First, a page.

Wells’ biggest individual donor is Ann M. Stack, an Indianapolis philanthropist, arts patron, backer of women’s causes, and well-known Democratic supporter who donated $62,500.
Wells has received contributions from about 10 county-level party organizations, ranging from several hundred to $4,000, and from the campaign committees of other Democrats, including former U.S. Congressman Baron Hill, Senate candidate Tom McDermott, former House speaker John Gregg and state Reps. Ed DeLaney, David Niezgodski and Robin Shackleford.
“We’ve raised a significant number of dollars,” said Lindsay Haake, communications director for Wells for Indiana, 11 days before the election. “We’ve actually been on TV now for two weeks and that’s kind of unprecedented for a secretary of state’s race.”
While recognizing a campaign can always use more funds, Haake said she is heartened by the fact that more than 3,500 of the total 4,600 individual donations are under $1,000. The average of all the individual donations is $161.20, she reported.
“What’s important about that,’’ she said, “is we’ve outraised Diego in individual donations by 10 to 1.”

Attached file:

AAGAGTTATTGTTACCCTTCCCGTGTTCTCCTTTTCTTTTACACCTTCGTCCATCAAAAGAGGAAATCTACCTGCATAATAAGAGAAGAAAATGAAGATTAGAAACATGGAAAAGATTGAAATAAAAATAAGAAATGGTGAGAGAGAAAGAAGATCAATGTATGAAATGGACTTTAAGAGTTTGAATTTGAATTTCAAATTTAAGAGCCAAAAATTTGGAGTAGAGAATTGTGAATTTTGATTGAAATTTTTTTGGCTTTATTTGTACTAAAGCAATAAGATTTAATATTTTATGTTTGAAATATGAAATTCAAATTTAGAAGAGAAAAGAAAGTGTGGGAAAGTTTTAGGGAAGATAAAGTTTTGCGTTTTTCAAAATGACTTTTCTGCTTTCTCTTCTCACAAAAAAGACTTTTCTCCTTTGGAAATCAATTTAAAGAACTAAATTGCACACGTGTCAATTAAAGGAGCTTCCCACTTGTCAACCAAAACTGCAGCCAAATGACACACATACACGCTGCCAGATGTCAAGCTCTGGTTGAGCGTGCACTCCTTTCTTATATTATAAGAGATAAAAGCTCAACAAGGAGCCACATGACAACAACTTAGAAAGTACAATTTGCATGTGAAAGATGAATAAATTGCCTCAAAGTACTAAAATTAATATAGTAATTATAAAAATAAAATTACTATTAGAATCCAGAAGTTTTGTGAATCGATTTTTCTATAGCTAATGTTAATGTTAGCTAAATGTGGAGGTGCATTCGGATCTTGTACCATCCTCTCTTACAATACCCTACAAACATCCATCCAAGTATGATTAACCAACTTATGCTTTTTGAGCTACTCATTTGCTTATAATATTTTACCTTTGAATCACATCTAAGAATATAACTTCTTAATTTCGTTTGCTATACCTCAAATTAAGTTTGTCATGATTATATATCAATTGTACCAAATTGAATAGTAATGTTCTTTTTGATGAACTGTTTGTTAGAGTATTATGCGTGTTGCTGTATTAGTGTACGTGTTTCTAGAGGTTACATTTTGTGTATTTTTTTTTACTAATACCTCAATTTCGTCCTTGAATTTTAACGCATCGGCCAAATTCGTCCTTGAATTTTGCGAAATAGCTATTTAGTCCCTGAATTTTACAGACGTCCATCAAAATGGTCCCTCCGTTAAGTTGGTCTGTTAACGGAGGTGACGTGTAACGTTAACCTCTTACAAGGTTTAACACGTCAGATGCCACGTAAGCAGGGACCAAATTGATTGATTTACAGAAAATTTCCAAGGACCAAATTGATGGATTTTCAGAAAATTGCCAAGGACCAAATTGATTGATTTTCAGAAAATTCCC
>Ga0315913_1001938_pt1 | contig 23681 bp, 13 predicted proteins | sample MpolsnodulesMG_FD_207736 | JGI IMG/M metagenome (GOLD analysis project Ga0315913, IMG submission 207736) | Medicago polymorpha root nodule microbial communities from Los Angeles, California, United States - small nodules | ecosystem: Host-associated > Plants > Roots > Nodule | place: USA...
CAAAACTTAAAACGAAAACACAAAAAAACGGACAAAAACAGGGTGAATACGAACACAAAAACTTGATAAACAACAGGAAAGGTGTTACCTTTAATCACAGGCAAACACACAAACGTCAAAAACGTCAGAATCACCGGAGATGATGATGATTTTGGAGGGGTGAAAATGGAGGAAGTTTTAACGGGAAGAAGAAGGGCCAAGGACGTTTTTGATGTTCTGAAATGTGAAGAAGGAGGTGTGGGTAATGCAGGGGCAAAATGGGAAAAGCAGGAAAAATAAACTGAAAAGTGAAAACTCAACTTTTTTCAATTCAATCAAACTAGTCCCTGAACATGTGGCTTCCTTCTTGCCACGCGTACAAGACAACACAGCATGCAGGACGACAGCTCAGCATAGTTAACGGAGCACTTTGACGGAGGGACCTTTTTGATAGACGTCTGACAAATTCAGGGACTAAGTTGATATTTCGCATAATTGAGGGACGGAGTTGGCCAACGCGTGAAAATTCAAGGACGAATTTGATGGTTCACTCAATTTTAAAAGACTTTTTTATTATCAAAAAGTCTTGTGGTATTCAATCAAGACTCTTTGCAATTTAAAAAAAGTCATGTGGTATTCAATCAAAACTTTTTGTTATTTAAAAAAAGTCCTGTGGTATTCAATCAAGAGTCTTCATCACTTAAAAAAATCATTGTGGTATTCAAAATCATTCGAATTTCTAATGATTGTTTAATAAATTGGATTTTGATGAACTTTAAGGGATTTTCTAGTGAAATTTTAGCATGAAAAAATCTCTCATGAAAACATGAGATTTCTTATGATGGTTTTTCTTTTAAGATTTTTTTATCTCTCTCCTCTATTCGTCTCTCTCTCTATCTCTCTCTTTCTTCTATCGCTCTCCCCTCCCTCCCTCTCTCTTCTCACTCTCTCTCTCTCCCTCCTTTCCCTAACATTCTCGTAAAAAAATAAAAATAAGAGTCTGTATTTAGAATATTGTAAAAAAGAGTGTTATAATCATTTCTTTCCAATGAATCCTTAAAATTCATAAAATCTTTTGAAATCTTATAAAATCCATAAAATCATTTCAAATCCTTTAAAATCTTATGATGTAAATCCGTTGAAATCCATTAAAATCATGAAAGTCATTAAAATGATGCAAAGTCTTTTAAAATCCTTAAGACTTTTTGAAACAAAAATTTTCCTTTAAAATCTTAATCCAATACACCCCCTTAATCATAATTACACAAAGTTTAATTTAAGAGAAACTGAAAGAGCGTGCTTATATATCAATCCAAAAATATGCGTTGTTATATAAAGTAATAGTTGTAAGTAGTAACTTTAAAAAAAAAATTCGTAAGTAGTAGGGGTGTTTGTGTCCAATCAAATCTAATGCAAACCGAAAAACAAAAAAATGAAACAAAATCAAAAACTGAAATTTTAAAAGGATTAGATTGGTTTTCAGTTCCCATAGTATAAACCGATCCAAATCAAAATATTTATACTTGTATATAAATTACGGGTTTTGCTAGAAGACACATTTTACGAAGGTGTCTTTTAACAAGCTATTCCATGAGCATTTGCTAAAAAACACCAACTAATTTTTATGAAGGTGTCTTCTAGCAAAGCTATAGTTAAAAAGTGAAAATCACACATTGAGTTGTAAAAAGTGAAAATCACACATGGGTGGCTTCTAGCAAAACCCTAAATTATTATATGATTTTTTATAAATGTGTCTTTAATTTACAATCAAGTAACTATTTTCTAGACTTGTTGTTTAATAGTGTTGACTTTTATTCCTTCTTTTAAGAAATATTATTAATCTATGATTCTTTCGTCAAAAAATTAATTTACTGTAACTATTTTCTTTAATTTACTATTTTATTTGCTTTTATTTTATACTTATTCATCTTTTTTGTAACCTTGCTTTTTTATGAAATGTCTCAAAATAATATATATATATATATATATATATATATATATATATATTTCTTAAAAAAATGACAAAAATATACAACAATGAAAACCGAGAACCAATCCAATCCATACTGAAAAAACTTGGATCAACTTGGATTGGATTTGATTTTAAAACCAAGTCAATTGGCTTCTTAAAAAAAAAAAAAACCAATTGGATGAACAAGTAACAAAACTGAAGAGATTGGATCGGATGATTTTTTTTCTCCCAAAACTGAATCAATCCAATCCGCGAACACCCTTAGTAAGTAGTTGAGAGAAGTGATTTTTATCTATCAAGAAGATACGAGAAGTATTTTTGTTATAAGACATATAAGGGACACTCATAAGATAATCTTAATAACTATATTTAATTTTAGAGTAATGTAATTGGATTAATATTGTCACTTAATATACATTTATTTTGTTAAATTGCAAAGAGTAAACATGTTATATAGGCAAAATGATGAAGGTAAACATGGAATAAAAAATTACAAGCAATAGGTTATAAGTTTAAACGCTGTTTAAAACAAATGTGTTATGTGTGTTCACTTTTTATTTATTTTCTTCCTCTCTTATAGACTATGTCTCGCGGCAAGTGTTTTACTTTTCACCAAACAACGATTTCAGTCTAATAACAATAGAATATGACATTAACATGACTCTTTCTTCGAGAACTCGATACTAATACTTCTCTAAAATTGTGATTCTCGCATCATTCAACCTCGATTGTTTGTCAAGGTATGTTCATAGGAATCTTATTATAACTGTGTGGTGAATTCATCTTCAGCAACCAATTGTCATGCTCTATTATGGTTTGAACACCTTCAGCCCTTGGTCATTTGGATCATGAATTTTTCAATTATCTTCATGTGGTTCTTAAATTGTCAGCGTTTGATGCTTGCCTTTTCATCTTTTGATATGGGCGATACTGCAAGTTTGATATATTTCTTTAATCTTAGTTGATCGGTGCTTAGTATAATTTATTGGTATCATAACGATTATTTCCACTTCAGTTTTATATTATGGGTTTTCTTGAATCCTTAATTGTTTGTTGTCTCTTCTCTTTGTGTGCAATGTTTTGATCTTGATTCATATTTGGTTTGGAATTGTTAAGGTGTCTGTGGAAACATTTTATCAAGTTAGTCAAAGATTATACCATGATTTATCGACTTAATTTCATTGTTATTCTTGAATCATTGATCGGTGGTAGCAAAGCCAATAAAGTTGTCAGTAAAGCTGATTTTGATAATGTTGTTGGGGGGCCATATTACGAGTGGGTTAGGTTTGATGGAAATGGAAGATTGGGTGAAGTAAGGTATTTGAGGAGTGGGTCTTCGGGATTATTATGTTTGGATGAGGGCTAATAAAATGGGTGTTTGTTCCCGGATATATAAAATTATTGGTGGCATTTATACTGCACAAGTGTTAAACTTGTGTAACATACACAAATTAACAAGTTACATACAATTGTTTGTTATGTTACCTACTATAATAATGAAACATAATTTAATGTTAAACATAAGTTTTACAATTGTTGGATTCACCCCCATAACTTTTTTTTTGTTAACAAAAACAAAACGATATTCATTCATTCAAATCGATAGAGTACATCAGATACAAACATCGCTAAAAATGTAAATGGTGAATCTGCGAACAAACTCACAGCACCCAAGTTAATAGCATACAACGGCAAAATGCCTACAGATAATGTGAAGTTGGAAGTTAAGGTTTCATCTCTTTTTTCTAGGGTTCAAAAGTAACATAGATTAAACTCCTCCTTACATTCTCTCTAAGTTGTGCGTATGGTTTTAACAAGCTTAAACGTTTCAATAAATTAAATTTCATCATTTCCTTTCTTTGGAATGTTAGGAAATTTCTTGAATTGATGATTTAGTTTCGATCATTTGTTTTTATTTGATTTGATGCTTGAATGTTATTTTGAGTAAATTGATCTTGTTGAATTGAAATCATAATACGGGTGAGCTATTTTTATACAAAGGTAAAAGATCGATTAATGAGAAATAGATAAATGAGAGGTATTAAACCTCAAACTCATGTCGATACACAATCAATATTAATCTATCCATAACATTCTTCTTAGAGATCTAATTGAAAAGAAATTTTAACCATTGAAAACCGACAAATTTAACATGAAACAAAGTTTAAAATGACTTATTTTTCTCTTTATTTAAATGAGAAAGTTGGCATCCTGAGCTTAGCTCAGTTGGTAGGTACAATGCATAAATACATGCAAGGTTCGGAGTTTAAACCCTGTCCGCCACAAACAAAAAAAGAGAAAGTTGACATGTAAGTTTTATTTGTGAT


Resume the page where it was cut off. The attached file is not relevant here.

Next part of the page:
“I think it’s a tremendous signal that Hoosiers are simply aware that democracy is on the ballot,” Haake added. “They see it as an investment so that their access to the ballot doesn’t change.”
The Indiana Democratic Party has supported Wells in ways other than direct donations, says party chair Mike Schmuhl, including major investments of time and organizing efforts to bring attention to her and other statewide candidates through media tours, volunteer recruitment, digital advertising and microsites to point out the “extremism” of some GOP candidates like Morales. One such site is diegonomorals.com.
He said the two parties structure campaigns differently, with the GOP making more direct contributions to candidates.
“A big reason for that is that they have more money,” said Schmuhl, who said he has made individual donor requests on Wells’ behalf. “I’ve been trying to close that gap by raising more money to build and run more effective programs to reach voters.”
The Indiana Republican Party raised over $3 million in 2022 through mid-October while the state Democratic Party raised less than $2 million.
Schmuhl said he believes the media tours conducted at 160 locations in 70 counties over the past 1 ½ years have helped local, county and statewide candidates like Wells meet voters, introduce themselves, answer questions and give media interviews.